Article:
Greatest Postseason Moments In New York Yankees History

4. “The Flip”

Words can’t explain how epic this play by Derek Jeter was, but we’ll try.

With two outs in the bottom of seventh in Game 3 of the 2001 ALDS, Yankees’ starter Mike Mussina was pitching a masterpiece until allowing Terrence Long to rip a ground ball down the right field line with Jeremy Giambi on first.

Shane Spencer dug the ball out of the right field corner and heaved the ball over both cutoff men as Giambi rounded third.

Just when it looked like the Oakland A’s were going to tie the game up, Jeter raced from his shortstop position, fielding the throw while his momentum carried him towards the Yankees’ dugout, and shuffled a 20-foot toss to catcher Jorge Posada to nab Giambi at the dish.

The play was not only unethically incredible, but served as a turning point in the divisional series. Entering that game, New York trailed Oakland two games to none and came back to win the series in five.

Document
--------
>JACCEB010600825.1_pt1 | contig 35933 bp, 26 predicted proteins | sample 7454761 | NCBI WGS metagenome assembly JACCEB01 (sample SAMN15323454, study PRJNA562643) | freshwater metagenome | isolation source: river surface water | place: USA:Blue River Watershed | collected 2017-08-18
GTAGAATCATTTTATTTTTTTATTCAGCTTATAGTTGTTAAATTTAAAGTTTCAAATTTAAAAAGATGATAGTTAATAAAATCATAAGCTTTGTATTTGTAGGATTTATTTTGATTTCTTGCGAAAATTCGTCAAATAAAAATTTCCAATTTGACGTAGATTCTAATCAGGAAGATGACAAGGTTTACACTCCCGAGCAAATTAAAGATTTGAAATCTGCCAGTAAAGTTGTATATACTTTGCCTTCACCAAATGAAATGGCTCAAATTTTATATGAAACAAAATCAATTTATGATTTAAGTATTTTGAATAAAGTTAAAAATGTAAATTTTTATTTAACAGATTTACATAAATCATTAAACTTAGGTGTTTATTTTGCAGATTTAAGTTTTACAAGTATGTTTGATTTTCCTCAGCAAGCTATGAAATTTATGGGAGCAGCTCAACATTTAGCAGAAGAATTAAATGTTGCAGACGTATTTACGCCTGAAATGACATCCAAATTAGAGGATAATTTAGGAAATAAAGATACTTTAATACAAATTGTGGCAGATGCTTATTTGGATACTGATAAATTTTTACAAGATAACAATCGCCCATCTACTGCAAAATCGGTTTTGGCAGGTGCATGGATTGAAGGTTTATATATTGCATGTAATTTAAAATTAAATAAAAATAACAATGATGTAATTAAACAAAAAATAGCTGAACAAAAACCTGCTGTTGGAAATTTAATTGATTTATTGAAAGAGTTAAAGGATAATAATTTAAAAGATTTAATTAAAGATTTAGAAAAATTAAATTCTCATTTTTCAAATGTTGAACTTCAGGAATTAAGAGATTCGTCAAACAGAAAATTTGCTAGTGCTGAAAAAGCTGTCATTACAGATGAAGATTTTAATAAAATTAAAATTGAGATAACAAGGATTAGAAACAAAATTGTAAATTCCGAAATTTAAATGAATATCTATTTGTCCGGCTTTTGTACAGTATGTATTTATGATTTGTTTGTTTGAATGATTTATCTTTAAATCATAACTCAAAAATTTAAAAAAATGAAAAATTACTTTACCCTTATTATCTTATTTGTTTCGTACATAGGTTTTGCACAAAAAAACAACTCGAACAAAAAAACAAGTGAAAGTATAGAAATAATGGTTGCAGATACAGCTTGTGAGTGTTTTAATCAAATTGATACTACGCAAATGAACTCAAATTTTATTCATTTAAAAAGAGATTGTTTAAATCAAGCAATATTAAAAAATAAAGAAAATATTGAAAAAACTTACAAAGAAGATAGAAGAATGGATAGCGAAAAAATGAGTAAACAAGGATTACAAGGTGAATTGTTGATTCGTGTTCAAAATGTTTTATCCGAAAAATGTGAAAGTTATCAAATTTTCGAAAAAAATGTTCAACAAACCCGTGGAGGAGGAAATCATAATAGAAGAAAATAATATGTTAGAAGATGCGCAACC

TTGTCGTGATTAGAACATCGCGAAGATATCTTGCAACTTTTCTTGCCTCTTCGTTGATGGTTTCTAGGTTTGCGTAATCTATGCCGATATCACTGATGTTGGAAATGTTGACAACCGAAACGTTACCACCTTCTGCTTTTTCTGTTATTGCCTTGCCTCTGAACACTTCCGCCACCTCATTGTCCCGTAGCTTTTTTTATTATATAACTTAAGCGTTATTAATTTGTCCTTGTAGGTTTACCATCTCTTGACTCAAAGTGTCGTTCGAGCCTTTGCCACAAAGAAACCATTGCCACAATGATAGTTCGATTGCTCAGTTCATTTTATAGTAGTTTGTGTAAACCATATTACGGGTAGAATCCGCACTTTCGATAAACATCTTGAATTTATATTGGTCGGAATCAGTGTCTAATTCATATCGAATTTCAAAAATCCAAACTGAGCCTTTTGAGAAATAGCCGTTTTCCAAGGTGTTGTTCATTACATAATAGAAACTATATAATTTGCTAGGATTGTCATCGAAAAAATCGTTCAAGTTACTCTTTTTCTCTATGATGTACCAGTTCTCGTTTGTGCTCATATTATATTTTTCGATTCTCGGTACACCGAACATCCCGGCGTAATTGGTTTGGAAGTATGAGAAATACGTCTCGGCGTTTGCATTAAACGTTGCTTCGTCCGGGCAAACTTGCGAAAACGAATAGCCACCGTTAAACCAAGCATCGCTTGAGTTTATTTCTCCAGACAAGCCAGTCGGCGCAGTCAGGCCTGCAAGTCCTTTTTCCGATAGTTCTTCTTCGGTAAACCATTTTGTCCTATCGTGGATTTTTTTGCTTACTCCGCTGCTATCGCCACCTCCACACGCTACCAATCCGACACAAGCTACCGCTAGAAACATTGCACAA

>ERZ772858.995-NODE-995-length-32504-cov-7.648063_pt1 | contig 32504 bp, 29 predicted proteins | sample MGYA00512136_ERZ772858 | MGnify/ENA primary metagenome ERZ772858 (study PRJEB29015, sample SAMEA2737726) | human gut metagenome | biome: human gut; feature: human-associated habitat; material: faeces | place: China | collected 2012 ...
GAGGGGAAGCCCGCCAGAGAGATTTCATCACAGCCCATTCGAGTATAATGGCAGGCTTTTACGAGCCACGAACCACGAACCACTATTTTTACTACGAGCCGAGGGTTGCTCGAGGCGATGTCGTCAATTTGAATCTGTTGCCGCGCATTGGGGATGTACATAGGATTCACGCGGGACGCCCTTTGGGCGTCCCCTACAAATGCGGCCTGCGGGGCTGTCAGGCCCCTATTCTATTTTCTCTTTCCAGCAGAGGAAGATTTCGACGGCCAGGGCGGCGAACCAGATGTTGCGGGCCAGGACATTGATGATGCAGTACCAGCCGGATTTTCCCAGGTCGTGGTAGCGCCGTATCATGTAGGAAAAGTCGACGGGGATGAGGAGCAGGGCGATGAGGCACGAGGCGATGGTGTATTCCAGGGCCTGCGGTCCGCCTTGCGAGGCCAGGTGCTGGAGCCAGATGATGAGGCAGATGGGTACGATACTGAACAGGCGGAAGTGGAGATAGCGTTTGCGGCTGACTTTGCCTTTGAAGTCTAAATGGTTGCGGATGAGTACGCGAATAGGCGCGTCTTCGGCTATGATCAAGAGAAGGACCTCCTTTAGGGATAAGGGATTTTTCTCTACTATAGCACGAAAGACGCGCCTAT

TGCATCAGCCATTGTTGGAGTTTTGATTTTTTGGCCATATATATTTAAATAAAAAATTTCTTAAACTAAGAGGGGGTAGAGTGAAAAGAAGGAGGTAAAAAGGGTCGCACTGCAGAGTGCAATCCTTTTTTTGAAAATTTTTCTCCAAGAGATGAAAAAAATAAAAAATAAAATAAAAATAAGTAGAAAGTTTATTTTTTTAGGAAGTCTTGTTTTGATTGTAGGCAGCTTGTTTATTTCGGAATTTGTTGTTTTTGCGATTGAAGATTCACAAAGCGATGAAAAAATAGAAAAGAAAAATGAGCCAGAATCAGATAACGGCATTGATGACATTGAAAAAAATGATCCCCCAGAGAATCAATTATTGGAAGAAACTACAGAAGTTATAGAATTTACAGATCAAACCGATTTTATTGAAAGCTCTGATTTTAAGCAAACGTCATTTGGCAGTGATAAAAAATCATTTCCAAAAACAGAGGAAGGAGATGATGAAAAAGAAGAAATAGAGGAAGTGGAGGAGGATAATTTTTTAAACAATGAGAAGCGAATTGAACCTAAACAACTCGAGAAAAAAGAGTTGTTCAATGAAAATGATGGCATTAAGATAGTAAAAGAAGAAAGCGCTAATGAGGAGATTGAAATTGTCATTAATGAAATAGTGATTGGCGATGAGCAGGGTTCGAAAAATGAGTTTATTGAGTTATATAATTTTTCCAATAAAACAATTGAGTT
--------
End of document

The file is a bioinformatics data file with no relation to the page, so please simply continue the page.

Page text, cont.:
1. Great list! But certainly the Bucky Dent game in Boston (though not technically a post-season game) deserved more than just an honorable mention? I would put it easily at top 5 since it is one of the mos famous games in Yankee history – in fact, in *all* of baseball history.

    Game 7 of the 1952 World Series was played in Brooklyn, so Mantle’s game-wining home run was in the top of the 7th, not bottom of the 7th. Sorry, I didn’t say that to nitpick, but as an introduction to another suggestion: Game 3 of the 1964 World Series, when Mantle hit the game-winning walk-off homer, his record 16th World Series home run (breaking a record he shared with Babe Ruth). The Yankees did not win the World Series but that was certainly a highlight in Yankee postseason history.

    Another nominee: Game 4 of the 1996 World Series, when Yankees came back from a 6-0 deficit to win the game 8-6 and tie the Series with Atlanta. The highlight of the game: Jim Leyritz’s 3-run homer to tie the game at 6-6 in the top of the 8th. This game was so important as it paved the way for the Yankees to come back and win the Series (their first championship since 1978), and jump-started their 1996-2000 dynasty when they won 4 titles in 5 years.